The controversy belongs to Yann Martel, author of the great Life of Pi, a favorite here for many years. His new novel, Beatrice and Virgil, has the audacity to re-imagine the Holocaust as an allegory involving talking animals, stuffed animals, and a writer who seemed very familiar to us.
The narrator of Beatrice and Virgil is Henry, author of a best-selling novel concerning wild animals that has earned him many fans. For his follow-up book, Henry conceives an ambitious project, a two-sided book, one part novel and one part literary essay, about the Holocaust. His reasons for writing this book are thoughtfully related in a brief, eloquent commentary on the nature of art and tragedy — and there are many, brief, enlightening asides on various subjects throughout the book, none indulgent or without significance to the the larger story, despite what objectors would have you believe — and in one of book's most memorable scenes, early on, Henry meets with his editors, a bookseller and an historian to discuss why his new book is a marketing disaster. It's a hilarious comment on the publishing business and sets the unflappable Henry off in a new direction — moving with his wife to an unnamed city, acting on impulses such as taking up acting, music and language lessons, and working in a coffee shop.
The turn comes when Henry encounters one of his fans, a peculiar taxidermist who owns a wondrous back-alley shop, filled with a veritable ark of stuffed exotic creatures. The taxidermist tries to enlist Henry to help him fix a play he has written, the story of a donkey and a howler monkey on a Godot-esque odyssey across a giant shirt. So intrigued is Henry by the excerpt — a delicious eight-page scene in which the monkey describes a pear to the donkey, who has never seen or tasted one — as well as the man's menagerie of stuffed creatures, that he agrees to visit and help the man flesh out his play, engaging in a complicated relationship that will play out in compelling ways.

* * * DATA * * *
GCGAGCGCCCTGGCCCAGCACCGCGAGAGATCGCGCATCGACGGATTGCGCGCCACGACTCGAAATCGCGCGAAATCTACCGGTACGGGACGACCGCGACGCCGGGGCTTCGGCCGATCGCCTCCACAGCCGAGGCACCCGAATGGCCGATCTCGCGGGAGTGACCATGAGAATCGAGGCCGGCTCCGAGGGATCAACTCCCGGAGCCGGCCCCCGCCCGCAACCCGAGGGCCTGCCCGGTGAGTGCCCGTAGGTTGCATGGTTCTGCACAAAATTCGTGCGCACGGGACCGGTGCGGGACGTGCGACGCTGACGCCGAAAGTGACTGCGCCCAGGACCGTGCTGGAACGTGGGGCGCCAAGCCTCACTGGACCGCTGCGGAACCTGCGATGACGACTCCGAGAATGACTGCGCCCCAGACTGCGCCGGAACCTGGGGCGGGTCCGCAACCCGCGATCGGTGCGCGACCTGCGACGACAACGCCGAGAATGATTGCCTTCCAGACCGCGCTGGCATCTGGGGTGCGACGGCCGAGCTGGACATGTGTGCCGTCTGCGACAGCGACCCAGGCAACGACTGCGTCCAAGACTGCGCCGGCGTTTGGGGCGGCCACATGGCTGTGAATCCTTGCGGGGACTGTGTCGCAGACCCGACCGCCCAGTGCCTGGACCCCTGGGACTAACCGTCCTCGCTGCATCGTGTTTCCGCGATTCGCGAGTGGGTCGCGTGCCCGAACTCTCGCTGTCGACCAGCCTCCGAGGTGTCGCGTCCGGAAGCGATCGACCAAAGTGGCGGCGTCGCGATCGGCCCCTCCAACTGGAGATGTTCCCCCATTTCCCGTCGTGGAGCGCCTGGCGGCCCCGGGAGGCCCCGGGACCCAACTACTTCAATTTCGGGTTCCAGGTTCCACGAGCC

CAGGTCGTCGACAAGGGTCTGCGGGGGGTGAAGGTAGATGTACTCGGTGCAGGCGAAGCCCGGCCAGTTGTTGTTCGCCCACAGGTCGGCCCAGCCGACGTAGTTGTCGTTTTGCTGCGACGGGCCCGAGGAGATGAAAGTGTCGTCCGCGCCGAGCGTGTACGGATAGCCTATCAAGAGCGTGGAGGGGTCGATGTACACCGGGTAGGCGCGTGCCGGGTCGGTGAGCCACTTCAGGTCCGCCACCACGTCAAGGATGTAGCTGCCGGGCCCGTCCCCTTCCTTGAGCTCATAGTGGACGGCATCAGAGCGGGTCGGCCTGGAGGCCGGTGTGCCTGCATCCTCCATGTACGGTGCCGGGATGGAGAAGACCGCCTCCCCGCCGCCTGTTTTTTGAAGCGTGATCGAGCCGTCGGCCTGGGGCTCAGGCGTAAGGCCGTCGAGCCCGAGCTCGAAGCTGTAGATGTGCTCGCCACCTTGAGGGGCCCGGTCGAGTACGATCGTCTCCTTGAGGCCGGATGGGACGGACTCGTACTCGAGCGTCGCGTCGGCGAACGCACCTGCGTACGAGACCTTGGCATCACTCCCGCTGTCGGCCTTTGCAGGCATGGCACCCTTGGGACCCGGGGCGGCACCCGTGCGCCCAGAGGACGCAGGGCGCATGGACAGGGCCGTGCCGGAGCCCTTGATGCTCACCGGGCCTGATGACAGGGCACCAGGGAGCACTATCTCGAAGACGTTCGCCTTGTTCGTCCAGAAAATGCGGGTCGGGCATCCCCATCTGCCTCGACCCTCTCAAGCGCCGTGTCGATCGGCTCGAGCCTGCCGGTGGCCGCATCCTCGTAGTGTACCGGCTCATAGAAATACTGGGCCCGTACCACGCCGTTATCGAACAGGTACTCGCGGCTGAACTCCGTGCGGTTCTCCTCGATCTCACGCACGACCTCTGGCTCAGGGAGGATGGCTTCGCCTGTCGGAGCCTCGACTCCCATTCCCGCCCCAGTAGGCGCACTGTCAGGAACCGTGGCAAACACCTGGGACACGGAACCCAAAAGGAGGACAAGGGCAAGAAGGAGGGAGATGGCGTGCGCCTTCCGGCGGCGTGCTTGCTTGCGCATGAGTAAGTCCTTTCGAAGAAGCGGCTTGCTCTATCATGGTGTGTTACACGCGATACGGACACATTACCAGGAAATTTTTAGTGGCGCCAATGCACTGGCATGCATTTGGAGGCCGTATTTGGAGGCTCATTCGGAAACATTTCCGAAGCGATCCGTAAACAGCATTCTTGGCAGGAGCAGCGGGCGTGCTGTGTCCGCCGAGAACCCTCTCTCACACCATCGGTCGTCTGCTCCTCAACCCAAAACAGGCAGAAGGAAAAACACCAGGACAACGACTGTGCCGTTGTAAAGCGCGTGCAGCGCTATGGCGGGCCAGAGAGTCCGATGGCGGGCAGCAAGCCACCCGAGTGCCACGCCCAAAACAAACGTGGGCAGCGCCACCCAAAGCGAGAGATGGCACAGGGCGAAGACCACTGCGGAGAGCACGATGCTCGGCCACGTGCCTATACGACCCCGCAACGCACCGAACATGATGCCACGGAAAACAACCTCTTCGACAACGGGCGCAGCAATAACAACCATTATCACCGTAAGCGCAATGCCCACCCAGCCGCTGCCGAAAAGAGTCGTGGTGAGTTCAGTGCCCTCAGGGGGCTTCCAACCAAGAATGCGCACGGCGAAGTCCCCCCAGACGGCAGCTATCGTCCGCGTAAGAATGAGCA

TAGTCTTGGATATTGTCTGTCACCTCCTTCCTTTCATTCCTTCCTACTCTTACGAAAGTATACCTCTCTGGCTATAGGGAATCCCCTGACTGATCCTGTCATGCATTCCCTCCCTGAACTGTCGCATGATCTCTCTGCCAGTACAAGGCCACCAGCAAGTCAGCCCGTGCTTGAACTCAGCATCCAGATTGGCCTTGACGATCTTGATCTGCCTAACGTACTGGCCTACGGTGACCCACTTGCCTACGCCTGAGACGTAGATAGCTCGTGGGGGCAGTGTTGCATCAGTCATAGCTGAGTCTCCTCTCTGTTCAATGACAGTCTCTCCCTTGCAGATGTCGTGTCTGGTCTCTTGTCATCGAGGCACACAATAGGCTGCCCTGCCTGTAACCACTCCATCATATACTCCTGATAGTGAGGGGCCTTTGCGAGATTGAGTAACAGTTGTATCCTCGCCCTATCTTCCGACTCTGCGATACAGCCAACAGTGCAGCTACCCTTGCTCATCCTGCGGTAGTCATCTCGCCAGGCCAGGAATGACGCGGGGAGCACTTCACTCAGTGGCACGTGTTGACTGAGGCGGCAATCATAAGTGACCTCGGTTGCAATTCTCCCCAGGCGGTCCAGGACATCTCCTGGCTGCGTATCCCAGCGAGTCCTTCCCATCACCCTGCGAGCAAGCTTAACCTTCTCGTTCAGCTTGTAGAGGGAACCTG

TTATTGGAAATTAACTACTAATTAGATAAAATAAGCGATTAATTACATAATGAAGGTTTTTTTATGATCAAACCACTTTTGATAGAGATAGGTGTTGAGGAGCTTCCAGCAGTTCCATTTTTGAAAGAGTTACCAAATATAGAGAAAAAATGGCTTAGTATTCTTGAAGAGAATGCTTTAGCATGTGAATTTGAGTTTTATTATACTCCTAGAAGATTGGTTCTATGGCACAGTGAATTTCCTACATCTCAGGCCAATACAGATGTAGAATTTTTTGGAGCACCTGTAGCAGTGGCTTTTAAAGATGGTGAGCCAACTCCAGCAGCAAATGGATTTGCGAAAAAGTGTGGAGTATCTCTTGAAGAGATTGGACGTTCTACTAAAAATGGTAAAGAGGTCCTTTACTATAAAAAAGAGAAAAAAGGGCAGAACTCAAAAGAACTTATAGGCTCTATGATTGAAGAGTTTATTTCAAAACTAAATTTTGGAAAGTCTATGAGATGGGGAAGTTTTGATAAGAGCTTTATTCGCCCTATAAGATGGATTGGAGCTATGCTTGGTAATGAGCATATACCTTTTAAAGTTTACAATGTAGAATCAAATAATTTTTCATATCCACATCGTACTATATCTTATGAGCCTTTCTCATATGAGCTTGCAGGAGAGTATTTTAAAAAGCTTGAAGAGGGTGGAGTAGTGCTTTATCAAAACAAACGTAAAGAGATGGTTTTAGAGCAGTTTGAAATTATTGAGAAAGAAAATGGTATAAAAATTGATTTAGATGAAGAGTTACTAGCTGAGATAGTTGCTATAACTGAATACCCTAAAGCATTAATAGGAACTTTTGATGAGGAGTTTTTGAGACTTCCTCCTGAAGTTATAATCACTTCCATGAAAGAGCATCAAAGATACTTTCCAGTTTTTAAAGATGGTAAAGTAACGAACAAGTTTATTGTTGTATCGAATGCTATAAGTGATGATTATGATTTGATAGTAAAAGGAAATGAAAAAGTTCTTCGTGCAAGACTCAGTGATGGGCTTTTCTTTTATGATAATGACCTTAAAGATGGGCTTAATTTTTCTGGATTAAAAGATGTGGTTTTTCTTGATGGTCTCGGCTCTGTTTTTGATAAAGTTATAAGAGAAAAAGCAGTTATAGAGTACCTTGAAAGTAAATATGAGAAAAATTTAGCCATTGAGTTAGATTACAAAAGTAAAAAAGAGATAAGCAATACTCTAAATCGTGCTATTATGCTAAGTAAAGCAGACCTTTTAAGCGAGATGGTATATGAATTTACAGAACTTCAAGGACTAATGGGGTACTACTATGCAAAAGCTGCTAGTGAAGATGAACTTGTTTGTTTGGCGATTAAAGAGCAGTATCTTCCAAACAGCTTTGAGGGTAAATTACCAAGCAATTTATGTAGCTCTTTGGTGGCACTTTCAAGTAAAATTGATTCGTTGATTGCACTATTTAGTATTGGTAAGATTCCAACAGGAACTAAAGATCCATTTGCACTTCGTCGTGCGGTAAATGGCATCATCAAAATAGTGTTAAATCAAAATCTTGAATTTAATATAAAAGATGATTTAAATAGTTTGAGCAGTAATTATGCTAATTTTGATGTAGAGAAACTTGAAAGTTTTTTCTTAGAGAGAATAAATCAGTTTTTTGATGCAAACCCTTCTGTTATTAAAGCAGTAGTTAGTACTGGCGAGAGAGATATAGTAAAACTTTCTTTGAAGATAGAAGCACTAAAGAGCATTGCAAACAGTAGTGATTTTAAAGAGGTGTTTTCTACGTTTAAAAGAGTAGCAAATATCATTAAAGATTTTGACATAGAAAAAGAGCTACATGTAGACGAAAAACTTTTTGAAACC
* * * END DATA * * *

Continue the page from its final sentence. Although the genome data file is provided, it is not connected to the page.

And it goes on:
Without speaking to specifics, so that the reader can take this journey with all surprises intact, the effect of the book reminded us of reading Paul Auster and Haruki Murakami, literary artists who couch their fantasies in the deceptively plain-spoken language of realism. There is a similar ease and seductiveness to Martel's narrative, and often we wondered if what he was telling us wasn't thinly veiled truth. Such was the case in Life of Pi. It may be that the writing is so honest and accurate that when things turn odd, as they ultimately do in Martel's fiction, it creates such rare, powerful emotions that we want it to be real. Readers who finish Pi inevitably ask: is it real? It's a question the book provokes explicitly. As the author, who no doubt gets his share of this question, writes in Beatrice and Virgil: "There's nothing like the unimaginable to make people believe."